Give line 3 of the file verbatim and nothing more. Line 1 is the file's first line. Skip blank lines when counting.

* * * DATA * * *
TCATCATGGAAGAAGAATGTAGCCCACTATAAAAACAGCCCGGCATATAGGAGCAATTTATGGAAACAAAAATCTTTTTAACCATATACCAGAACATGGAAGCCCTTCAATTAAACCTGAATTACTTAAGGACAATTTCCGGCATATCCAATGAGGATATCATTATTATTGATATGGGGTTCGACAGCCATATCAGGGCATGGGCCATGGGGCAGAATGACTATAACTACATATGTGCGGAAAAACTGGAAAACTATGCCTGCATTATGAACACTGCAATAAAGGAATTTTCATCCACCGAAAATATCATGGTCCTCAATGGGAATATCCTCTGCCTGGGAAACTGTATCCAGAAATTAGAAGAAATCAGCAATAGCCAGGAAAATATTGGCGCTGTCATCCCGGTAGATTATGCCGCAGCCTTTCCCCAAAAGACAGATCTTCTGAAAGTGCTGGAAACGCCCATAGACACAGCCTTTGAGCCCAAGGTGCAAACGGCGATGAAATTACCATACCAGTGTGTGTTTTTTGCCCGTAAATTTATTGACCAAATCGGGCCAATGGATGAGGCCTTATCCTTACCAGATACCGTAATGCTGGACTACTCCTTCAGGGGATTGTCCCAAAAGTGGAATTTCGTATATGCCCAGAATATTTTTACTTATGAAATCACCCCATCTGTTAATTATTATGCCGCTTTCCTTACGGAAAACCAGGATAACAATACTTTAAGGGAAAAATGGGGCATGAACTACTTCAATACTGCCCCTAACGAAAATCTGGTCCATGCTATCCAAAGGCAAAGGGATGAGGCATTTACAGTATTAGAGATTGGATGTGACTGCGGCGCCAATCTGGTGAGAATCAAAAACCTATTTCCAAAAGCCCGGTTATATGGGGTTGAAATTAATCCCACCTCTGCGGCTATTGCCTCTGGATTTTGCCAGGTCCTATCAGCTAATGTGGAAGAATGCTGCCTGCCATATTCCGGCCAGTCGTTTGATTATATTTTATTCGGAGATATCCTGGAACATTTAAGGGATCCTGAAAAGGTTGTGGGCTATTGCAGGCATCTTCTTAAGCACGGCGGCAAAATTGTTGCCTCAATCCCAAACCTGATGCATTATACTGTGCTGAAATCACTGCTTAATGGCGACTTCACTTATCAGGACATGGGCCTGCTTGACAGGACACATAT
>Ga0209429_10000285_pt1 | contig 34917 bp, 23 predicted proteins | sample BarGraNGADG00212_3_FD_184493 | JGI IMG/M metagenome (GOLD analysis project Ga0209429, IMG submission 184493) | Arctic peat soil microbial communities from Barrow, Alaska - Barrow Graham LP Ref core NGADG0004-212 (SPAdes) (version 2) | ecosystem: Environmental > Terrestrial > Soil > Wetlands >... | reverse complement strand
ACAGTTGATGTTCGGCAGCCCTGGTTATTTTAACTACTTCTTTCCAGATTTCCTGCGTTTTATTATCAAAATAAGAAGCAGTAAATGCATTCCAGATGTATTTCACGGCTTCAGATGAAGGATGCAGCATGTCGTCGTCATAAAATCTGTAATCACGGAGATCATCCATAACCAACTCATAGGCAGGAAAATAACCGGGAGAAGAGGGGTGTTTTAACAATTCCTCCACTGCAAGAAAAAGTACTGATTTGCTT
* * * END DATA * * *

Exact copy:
ACAGTTGATGTTCGGCAGCCCTGGTTATTTTAACTACTTCTTTCCAGATTTCCTGCGTTTTATTATCAAAATAAGAAGCAGTAAATGCATTCCAGATGTATTTCACGGCTTCAGATGAAGGATGCAGCATGTCGTCGTCATAAAATCTGTAATCACGGAGATCATCCATAACCAACTCATAGGCAGGAAAATAACCGGGAGAAGAGGGGTGTTTTAACAATTCCTCCACTGCAAGAAAAAGTACTGATTTGCTT